Keeping your wealth engine running

By Ian Cubitt in Business

Whether you call it a farm, a store or a wealth engine, we’re talking about the same thing: your business. Most businesses are co-owned by more than one person. Even a business that is owned by a husband and wife is a co-ownership business.
Whether you’re thinking of transferring decision-making authority to someone in the family, you’re getting ready to sell the business or you’re thinking of becoming the owner in a business (maybe your parents’ business), you need to know what often happens.
Most people hope their co-ownership will “work out.” The statistics show it usually works out poorly: people stop talking to each other and everybody gets frustrated. Most people aren’t experts at sharing authority, and they don’t want to be. What happens if you just do nothing? If you just keep making decisions the way you’re currently making them? Things get worse. Often families break apart, people are forced to sell their business, and when people ask about it, they mutter something about a “poor economy.”
Over the years, I’ve had hundreds of people tell me about the tension in their business. Two of the biggest challenges are relational complexity and financial complexity. A successful decision-making process will help your business to succeed and will help you to have satisfying relationships with the people who matter most to you.
Imagine having business meetings without meltdowns or the silent-treatment. Imagine a day-off with someone special in your life without having to put out fires in the business. You have a choice to make. Because here’s the thing, successful decision-making doesn’t just happen.
The power of having a process to make good decisions is incredible. The following five steps will help to keep your wealth engine running with the co-owners in your business.

Identify the goals of each co-owner in the three main buckets of life (1) family/personal; (2) ownership; (3) management.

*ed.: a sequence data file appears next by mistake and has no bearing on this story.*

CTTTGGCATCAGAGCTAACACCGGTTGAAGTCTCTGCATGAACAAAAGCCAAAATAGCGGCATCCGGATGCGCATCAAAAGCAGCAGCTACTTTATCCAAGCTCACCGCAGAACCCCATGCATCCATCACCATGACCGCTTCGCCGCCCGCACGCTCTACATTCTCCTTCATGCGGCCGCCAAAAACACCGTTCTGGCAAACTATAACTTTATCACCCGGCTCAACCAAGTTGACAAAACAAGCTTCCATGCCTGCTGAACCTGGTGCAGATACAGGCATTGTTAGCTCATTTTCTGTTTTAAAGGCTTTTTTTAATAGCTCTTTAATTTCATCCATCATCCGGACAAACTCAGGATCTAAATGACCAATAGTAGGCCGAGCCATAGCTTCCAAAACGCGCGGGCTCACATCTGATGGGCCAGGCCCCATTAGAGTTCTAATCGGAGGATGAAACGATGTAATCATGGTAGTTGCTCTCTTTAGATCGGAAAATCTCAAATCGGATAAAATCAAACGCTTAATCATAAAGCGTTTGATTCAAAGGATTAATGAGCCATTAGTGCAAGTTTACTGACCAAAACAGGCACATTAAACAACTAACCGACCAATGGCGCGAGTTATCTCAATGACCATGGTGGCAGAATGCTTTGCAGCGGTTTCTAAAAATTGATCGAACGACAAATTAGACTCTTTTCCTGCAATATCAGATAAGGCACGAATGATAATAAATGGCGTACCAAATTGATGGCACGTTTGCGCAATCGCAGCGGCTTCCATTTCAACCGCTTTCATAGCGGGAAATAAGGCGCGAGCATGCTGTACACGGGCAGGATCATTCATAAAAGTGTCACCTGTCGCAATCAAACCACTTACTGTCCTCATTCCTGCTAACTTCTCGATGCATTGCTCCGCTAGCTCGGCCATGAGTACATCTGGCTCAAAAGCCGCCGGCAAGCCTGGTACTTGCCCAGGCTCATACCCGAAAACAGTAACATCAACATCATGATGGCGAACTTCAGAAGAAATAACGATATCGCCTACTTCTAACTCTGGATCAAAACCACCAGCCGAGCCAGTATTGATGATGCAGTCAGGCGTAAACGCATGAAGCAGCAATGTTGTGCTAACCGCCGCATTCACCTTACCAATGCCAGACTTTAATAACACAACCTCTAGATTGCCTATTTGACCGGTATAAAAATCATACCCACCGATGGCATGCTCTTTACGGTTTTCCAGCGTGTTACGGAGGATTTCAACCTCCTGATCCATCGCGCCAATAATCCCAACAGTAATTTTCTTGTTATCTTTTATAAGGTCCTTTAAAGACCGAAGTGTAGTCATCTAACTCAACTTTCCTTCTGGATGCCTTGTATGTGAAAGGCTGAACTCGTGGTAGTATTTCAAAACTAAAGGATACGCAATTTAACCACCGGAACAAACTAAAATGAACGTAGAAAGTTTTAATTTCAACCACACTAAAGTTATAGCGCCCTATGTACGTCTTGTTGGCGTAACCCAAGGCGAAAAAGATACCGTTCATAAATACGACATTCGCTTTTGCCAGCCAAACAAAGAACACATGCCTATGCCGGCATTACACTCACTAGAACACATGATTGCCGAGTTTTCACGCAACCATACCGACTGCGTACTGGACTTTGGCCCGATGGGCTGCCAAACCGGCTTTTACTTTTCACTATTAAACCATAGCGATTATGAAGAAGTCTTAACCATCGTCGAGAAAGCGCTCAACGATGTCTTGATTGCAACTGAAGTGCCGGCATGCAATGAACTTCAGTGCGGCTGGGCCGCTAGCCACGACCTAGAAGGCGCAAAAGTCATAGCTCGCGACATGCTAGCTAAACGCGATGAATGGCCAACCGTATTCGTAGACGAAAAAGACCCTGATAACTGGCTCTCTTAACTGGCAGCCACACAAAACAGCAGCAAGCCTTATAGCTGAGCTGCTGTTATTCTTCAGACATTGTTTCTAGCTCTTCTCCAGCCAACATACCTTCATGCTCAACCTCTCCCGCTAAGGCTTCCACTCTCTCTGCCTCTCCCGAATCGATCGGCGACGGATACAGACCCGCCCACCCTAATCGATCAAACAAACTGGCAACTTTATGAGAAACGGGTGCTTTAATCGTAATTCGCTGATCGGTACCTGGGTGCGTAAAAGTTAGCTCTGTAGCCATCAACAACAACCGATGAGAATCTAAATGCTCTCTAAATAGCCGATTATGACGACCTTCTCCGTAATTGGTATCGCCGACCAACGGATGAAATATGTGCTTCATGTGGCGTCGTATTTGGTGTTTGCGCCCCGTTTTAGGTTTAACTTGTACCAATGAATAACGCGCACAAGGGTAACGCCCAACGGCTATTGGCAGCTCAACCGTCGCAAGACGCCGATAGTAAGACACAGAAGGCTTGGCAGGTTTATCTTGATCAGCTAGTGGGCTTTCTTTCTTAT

Every person finds it effortless to prioritize ONE of the buckets shown above. People rarely agree on what bucket to prioritize and the decisions that should be made. To experience harmony and success, it is essential to understand the co-owners’ desirable future possibilities.

Agree on the #1 most important business goal.
If you have too many goals you won’t accomplish any of them. If you and the other co-owners can’t agree on the #1 most important business goal then you will constantly have disagreements (many of them unspoken) about the decisions being made in the business.

Identify the obstacles and strategies to overcome them.
Your personal life, your ownership of the business and the management of the business all compete for your attention at the same time. This isn’t right or wrong, it’s just true. When you and your co-owners agree on a strategy, make sure you identify which person will have the responsibility and authority to take the necessary action.

Document authority, responsibility and accountability.
Most people have extremely low clarity on their authority, on the decisions they can make without having to check with anybody. I often hear business families say that they make decisions together. What they usually mean is that the person with the loudest voice or the person who uses the silent treatment are the ones who end up making the decision.

Identify key predictive indicators AND create a rhythm of weekly accountability.
If you don’t have a rhythm of accountability then there is unspoken tension between the co-owners. Accountability gives freedom to the co-owners to exercise their authority without other people interfering to give their advice.

What would it cost you if the poor decisions and tension just continued? Whether you’re thinking of transferring some decision-making authority to someone in the family, getting ready to sell the business or thinking of becoming the owner in a business, you can use these five steps to have a satisfying environment in your business. Any business can make better decisions by using these five steps, because they turn financial and relational tension into harmony and success.

Ian Cubitt is a Business Transition Coach. He is leading a free, video workshop in September 2017 about avoiding co-owner disaster. Go to to access the free workshop.